A financial aid specialist typically works 40 hours per week during normal business hours. Evenings and weekends might be required to process time-sensitive information.

Available certifications

Financial aid specialists work for colleges, universities, and government agencies that provide financial aid to students. Many institutions offer certifications to help them enhance their knowledge and develop new skills. Here are some top certifications for financial aid specialists: 

  • NASFAA Certified Financial Aid Administrator. The National Association of Student Financial Aid Administrators (NASFAA) offers the Certified Financial Aid Administrator certification, which validates competencies essential to effective financial aid administration and provides candidates with an increased opportunity for career growth. There are several paths to eligibility, all of which include having a bachelor’s degree or higher, some level of experience, and prior NASFAA credentials.  You must then pass the exam to obtain certification. The designation is valid for three years and must be renewed by completing 60 recertification points.
  • Certified College Funding Specialist (CCFS). Administered by the Association of Certified College Funding Specialists (ACCFS), this designation demonstrates your competency in the role of a college funding specialist. Topics include code of ethics, admissions, financial aid basics, financial aid formulas, financial aid assets, and sources of financial aid. 
  • EDUCATION LOAN ANALYST (ELA). The ELA is a continuing education course, designed for Certified College Funding Specialists who want to achieve a more in-depth knowledge of the student loan system and how it works. You will gain in-depth knowledge of education loans and the financial aid system, the types of federal education loans, federal loan repayments plans, and consolidating education loans, among other topics.

Career path

To begin your career path toward becoming a financial aid specialist, you will need an associate’s degree from an accredited college or university. Some universities and colleges only require a high school diploma or equivalent with experience, usually 4 or 5 years. Financial aid specialists train on the job, where they learn about guidelines and regulations specific to the institution and state in which they work. Those who have earned a certification in financial aid may advance their career faster than those who haven’t. Financial aid specialists with years of experience can move up into management positions within the department. 

US, Bureau of Labor Statistics’ job outlook

SOC Code: 13-2071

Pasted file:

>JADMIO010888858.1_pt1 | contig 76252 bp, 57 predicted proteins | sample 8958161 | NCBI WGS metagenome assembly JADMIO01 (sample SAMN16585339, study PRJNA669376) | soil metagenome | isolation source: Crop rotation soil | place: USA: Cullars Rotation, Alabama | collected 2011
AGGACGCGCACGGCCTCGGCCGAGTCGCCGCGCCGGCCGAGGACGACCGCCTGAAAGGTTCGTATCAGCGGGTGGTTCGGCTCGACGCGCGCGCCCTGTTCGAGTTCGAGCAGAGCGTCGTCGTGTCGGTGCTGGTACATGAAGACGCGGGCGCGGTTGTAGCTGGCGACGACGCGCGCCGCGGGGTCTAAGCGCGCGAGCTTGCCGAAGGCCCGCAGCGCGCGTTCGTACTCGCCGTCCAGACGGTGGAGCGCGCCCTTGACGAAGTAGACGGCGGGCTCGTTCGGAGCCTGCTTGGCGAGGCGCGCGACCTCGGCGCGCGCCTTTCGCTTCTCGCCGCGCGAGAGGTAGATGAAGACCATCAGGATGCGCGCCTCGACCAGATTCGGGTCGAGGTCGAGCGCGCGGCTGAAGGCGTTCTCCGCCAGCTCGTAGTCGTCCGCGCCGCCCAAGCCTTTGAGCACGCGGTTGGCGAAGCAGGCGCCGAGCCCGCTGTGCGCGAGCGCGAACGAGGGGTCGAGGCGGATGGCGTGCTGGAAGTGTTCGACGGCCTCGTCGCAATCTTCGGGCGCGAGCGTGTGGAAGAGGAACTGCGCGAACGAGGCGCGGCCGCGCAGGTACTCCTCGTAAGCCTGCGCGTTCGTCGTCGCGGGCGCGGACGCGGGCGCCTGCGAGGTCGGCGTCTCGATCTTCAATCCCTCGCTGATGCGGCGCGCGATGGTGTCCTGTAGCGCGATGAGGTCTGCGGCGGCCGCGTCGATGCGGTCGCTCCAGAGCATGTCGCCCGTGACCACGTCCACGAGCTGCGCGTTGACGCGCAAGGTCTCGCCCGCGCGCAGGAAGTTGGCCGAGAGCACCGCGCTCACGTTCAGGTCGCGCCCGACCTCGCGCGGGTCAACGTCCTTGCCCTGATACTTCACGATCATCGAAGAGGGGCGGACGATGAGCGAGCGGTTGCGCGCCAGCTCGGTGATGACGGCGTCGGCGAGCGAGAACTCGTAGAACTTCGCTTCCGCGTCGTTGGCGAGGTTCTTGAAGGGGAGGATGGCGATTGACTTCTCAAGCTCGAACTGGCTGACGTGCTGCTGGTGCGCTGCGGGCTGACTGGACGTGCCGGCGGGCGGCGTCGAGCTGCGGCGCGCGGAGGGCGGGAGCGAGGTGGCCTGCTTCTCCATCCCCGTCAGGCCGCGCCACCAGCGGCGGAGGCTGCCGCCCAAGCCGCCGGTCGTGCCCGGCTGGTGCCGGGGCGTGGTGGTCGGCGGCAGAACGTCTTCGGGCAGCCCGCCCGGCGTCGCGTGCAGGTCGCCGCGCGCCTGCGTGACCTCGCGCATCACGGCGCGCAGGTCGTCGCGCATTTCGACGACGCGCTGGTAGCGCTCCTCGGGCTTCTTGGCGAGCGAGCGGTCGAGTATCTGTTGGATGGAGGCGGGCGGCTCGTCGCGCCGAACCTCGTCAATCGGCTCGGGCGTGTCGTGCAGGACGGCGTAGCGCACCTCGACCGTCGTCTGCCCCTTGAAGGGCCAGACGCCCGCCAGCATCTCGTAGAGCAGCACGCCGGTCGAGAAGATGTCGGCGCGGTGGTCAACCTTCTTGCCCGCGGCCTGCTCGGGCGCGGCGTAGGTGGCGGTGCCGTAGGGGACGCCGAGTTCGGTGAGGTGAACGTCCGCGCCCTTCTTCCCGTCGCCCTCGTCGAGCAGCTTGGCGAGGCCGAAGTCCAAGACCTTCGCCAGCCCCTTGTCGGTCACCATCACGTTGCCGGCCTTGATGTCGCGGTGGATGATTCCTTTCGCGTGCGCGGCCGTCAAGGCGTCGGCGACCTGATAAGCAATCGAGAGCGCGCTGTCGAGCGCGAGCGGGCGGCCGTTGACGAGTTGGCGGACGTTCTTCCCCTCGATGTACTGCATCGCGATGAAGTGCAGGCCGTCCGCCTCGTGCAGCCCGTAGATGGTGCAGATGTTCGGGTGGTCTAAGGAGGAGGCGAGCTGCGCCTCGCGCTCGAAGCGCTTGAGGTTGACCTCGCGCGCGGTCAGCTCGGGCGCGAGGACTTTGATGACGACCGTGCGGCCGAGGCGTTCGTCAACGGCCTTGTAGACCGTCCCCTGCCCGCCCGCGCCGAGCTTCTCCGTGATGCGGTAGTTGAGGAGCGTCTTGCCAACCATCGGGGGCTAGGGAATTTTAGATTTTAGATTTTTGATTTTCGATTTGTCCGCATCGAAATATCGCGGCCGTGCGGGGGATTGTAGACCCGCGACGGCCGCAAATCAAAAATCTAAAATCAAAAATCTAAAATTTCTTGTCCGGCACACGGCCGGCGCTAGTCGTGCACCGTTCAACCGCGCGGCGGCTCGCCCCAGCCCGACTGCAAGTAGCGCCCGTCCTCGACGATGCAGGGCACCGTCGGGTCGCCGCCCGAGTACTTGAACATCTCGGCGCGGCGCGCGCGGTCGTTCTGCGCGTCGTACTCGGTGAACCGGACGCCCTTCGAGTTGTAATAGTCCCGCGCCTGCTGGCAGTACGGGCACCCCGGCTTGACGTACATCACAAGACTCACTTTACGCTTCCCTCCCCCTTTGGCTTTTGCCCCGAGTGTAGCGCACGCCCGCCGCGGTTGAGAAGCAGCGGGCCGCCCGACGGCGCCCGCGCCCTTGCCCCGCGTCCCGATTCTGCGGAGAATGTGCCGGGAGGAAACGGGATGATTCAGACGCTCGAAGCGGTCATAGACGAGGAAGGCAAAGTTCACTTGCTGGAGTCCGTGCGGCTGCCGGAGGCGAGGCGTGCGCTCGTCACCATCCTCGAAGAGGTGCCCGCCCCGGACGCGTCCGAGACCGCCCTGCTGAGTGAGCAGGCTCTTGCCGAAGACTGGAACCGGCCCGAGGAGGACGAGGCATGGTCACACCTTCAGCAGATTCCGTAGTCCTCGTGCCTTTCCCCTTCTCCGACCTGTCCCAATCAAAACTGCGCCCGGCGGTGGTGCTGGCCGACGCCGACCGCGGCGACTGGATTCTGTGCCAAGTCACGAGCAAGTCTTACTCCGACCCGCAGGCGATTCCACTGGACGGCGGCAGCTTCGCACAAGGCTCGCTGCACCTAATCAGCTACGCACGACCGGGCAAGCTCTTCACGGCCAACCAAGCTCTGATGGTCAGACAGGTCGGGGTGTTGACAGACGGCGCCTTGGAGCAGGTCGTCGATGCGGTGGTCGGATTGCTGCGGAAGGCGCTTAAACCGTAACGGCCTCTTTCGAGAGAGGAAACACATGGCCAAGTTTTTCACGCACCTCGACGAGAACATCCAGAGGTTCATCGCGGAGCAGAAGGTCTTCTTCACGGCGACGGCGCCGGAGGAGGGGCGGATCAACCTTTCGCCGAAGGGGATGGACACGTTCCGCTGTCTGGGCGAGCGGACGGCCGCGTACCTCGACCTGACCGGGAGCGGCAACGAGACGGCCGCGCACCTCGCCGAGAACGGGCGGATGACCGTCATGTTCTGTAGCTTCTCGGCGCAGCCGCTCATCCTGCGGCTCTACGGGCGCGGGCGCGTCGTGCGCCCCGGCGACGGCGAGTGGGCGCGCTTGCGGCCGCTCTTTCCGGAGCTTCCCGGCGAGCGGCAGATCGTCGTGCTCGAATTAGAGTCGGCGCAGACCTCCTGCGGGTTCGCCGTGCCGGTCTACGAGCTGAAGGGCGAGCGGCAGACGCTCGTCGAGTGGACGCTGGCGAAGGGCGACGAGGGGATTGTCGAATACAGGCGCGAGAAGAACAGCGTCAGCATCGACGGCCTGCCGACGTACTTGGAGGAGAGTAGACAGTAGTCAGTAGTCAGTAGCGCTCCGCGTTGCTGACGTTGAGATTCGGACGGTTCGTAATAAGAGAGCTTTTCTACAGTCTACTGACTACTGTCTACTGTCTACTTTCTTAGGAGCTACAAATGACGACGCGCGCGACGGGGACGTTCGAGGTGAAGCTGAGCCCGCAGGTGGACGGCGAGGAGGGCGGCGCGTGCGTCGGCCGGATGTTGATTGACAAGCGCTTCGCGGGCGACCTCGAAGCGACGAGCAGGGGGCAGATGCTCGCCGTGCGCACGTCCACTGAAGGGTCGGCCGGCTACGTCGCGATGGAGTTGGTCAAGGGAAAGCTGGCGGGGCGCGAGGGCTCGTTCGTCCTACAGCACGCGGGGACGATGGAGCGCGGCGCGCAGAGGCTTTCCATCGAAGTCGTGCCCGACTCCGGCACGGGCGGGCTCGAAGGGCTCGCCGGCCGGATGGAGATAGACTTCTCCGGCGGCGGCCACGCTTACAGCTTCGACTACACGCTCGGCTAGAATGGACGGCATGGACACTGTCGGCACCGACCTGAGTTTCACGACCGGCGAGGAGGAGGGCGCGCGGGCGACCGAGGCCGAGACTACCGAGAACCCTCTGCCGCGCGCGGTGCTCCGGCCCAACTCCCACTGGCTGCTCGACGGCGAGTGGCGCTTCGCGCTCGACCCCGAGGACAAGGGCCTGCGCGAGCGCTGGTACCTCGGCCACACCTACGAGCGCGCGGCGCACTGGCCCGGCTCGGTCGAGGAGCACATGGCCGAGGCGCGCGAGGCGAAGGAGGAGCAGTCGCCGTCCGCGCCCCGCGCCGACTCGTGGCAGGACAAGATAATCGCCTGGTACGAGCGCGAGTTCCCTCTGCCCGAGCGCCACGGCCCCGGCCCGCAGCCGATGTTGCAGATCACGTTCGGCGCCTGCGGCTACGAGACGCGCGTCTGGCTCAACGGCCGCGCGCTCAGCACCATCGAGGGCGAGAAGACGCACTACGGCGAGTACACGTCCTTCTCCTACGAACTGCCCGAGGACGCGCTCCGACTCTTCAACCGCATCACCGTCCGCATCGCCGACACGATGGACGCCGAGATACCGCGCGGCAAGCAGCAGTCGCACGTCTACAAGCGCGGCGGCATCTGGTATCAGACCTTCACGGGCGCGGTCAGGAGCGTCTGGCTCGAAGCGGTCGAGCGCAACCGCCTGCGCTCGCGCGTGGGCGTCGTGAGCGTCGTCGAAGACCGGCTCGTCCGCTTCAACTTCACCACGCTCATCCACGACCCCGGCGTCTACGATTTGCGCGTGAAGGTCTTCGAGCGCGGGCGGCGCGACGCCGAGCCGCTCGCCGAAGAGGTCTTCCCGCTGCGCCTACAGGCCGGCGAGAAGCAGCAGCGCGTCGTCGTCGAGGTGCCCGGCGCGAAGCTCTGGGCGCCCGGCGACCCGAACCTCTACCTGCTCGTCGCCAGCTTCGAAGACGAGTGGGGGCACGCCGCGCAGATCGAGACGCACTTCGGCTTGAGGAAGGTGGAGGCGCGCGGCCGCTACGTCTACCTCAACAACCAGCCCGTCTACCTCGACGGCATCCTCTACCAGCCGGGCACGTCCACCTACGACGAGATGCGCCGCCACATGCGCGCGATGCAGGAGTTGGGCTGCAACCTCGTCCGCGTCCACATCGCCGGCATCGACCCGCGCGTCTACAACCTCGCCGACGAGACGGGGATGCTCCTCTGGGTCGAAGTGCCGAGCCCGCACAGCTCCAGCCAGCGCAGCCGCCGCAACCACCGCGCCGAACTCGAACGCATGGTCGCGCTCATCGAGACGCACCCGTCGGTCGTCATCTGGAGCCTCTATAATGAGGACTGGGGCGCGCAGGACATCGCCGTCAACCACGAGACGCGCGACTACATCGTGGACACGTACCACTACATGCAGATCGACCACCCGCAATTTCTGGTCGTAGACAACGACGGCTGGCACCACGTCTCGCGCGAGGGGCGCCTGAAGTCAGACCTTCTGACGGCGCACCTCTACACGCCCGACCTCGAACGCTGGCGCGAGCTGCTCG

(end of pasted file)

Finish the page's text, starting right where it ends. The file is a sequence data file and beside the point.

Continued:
2020 Employment30,770
Projected Employment in 203038,300
Projected 2020-2030 Percentage Shift 24% increase
Projected 2020-2030 Numeric Shift7,530 increase

Financial aid for higher education used to be a matter of a student reporting their family’s financial situation to the government and their school and receiving a package of grants and loans based on those finances. Work-study programs were also available to earn money while attending school. Rising college costs and changing student demographics have changed the old models. Federal aid, institutional grants, scholarships, and loans are all still big pieces of the puzzle, but several trends have emerged for financial aid support. 

Traditionally, financial support was calculated yearly, which didn’t take into consideration unexpected expenses that could upset the best financial aid plans. The rise of emergency financial aid programs helps to counteract these issues, providing emergency aid when needed. Funded by private donations and corporate grants, emergency aid programs are helping students by ensuring they get the right aid at the right time. 

Other programs, such as accelerated study in associate programs, are aimed at getting community college students through their associate’s degree curriculum as quickly as possible and reducing costs. They typically pay all tuition not covered by financial aid and provide textbook vouchers, transit passes, and a dedicated advisor. Students must commit to full-time attendance and regular meetings with advisors and tutors.

As more and more students balance work and school, colleges are assessing how to best provide for them. Nearly half of four-year college grads start out at a two-year school, and over 40 percent of college students are over age 25. New trends and programs will continue to emerge to meet the needs of students in an ever-changing landscape.